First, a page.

Both of my parents are in the last year or two of their lives at ages 86 & 87. I’m 25-26 years behind them, so let me tell you that does a number on your head… tick-tock here I go to my expected expiration date.
I actually FIREd 2 years ago but accepted a part time position offered by my former employer that has started creeping up to 32-35 hours a week. Seeing my parents go downhill before my eyes has shown me it is silly to keep working when I really don’t need the money. I won’t get these years back later and money is meaningless if I get sick earlier than them and never have a chance to spend it doing the fun things I’ve delayed for decades.
Gasem made a great point. Don’t forget that medicine can be like a game of Russian roulette. The longer you work the higher the probability of getting a lawsuit. Granted most lawsuits are not as bad as we make them out to be but it still would be something I would avoid if I could and the only way you can do that is stop playing the game when you already won.
The other key that was mentioned is that by working longer than we have to once we hit our FI number we are giving up potentially our most valuable years, when health and wealth overlap. Our bodies age and stuff we can do in our 40s is more than what we can do in our 50s, 60s, 70s and beyond.
Would be a shame to work so hard to build up a sizeable nest egg and then can’t go on all those planned vacations because of health limitations. Plus the future is not guaranteed. My father died at age 50 of pancreatic cancer. He essentially worked right up until he couldn’t. I wish he was able to have retired early and enjoy those last years.
I completely agree with being aware of the difference in what our bodies can comfortably do as time passes. I’m very much feeling these days that now is the time of my life and I want to really be awake and alive for it. Still working as a doc, raising kids, living a busy life and want to keep that awareness that NOW is my life, not some time down the road when my nest egg is bigger or the kids are grown.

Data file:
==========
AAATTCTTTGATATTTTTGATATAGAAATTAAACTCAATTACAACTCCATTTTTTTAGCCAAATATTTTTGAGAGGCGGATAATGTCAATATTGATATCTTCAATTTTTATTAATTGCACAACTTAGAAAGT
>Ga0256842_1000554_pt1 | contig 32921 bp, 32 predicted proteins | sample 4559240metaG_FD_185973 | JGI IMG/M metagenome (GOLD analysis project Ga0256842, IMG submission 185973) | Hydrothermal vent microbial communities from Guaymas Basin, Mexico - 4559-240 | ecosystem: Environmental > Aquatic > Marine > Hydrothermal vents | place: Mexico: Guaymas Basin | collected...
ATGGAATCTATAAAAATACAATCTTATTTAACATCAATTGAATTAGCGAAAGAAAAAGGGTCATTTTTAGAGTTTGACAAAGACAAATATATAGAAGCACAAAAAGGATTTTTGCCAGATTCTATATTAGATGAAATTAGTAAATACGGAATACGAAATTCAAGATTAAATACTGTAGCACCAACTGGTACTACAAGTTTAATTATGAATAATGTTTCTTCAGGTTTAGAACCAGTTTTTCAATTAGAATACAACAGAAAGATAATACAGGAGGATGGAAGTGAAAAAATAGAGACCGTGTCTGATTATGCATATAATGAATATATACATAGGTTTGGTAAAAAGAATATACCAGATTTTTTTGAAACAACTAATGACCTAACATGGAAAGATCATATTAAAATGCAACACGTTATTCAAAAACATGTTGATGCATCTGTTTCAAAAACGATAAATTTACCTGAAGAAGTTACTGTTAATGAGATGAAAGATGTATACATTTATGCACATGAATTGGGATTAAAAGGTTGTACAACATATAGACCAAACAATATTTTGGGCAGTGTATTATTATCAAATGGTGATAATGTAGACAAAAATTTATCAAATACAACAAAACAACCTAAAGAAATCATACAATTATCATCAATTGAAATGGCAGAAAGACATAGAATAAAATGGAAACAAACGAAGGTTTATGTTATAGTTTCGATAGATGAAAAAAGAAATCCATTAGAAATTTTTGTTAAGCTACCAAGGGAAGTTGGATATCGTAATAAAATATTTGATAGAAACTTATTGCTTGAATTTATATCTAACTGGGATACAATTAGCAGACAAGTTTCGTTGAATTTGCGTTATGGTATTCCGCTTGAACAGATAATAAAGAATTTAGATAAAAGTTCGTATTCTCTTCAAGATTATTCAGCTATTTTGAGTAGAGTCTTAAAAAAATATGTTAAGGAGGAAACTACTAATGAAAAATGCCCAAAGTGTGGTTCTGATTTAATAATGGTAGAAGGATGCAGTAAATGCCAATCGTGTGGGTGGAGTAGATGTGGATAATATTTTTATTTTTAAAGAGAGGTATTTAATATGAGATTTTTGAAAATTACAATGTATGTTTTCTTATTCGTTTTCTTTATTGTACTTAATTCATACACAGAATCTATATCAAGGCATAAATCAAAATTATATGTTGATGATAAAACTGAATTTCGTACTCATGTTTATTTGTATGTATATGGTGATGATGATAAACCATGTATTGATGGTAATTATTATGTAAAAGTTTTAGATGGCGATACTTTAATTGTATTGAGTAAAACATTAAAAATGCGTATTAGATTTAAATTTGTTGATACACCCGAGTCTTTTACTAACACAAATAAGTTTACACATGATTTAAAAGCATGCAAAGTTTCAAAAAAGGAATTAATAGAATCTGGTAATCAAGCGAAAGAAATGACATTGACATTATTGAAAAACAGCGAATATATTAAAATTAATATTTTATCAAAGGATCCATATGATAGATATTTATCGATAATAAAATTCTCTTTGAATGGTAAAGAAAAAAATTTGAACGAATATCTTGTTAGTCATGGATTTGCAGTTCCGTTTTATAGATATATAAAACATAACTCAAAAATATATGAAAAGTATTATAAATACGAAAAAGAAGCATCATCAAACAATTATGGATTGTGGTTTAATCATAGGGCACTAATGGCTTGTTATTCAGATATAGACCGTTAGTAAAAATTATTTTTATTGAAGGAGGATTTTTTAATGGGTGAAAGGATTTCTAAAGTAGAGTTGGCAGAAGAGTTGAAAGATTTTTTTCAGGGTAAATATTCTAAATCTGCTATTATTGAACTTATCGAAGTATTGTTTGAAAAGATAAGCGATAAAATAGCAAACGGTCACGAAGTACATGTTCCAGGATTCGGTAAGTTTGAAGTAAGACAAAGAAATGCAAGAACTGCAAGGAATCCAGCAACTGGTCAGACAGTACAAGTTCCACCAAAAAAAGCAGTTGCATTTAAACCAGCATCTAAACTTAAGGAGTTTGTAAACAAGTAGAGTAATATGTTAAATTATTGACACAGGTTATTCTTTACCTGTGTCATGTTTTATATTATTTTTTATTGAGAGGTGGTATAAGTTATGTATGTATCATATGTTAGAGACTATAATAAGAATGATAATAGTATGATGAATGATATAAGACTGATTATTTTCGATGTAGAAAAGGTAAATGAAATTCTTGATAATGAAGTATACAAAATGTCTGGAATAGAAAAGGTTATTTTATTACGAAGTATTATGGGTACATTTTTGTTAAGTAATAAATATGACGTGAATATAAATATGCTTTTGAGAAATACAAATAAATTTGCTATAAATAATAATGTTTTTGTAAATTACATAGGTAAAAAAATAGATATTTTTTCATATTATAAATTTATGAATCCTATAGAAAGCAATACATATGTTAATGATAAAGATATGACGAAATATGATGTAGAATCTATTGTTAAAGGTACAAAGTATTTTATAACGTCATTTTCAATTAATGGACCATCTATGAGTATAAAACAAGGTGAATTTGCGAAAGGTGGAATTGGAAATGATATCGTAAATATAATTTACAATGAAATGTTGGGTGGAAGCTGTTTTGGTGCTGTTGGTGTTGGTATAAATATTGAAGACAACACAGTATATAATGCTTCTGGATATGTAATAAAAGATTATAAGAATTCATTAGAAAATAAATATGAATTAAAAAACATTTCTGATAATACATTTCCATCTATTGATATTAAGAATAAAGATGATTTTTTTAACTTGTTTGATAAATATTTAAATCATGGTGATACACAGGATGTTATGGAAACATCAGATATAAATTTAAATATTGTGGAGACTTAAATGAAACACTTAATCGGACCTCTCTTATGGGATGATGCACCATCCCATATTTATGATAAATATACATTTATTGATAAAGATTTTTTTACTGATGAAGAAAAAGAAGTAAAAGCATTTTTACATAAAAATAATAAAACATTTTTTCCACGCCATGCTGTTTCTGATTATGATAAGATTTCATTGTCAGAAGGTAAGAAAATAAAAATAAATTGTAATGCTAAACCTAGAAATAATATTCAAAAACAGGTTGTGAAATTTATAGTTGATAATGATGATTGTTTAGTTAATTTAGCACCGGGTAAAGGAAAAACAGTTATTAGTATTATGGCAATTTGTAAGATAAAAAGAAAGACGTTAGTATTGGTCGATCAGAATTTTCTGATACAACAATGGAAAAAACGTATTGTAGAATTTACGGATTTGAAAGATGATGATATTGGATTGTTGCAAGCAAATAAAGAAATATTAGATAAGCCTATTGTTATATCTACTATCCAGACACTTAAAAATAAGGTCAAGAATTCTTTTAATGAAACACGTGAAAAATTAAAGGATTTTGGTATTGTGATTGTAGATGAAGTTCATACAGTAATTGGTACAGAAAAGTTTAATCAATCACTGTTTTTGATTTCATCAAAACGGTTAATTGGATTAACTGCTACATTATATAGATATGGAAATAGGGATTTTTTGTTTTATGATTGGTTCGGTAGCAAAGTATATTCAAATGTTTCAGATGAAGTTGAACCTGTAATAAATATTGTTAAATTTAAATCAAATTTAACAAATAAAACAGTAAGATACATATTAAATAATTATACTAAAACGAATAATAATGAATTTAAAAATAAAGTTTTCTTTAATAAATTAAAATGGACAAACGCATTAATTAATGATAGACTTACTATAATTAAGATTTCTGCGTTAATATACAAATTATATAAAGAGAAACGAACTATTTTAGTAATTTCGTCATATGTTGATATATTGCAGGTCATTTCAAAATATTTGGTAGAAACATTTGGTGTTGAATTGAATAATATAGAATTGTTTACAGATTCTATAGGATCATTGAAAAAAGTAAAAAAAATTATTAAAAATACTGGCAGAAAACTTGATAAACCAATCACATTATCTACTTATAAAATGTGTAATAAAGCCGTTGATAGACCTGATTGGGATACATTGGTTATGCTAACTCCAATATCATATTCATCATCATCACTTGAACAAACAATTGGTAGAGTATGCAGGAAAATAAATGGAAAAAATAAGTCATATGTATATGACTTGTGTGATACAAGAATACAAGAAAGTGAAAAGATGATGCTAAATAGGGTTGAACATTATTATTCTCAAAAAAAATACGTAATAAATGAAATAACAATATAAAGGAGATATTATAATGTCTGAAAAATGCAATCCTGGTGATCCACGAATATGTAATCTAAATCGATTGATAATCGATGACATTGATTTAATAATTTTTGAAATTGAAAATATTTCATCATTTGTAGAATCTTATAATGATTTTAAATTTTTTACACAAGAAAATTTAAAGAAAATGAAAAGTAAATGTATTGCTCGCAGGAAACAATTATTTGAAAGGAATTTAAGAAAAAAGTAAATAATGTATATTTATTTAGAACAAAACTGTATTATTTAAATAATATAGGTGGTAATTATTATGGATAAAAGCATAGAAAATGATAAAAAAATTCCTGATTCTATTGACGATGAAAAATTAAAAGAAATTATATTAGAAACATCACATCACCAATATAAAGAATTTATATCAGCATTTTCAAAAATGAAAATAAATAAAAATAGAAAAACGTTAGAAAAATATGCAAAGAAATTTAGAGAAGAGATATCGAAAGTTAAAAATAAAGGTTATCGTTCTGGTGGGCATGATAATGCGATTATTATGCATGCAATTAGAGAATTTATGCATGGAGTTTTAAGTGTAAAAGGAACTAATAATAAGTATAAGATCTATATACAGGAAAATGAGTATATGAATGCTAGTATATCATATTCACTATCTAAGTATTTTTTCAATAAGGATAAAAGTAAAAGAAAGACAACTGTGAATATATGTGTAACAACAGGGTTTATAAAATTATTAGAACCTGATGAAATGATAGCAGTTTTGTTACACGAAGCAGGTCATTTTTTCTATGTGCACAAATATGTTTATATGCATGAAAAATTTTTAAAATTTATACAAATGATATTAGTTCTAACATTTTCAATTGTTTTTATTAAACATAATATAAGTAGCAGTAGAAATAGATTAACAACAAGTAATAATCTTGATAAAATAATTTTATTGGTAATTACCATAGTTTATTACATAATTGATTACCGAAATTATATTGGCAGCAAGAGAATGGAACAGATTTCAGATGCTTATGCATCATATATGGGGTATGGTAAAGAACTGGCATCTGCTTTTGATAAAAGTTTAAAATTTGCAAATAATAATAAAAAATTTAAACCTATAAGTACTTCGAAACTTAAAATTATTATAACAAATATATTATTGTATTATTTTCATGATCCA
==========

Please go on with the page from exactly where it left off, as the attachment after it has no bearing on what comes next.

Like you, my mother died at 50 and I’ve had a couple of other unexpected family losses before 50. It really does change your perspective on how you want to spend your time. At this point in my life, the perspective shift isn’t a doom and gloom, the sky could fall at any moment, more like, kindly remind myself (again) that the time is now. 🙂
Two more years of maxed out SS contributions will also increase an early retiree’s eventual payment by upwards of 10%, depending on their overall earning history.
I’ve often wondered if the folks that are truly retiring in their early 30s have done the calculations of what additional years of even modest earnings will give them many years down the road.
Once you’ve reached the second bend point (which I expect to do at 45 despite having a number of years of zero earnings), the returns of additional contributions are pretty lousy.
I think there is a real benefit to continued SS contributions prior to the second bend point, but I don’t think I’d base my retirement date on it. There’s way too much uncertainty.
I quit when I realized my continued working was just buying me more risk. My coffers were full and a little more fuller wouldn’t make a dimes worth of difference to my financial survival. I realized this about May. So I worked 2 more months to get the last SS payment into my SS account got some healthcare together and quit. Whether you “love” your job or not it’s not wise to keep working if all you buy yourself is risk. Becoming an ex-physician is the best thing I ever did. Cleared the mind and gave me plenty of time to “be” as opposed to being lost in constant “do”maybe “doo doo”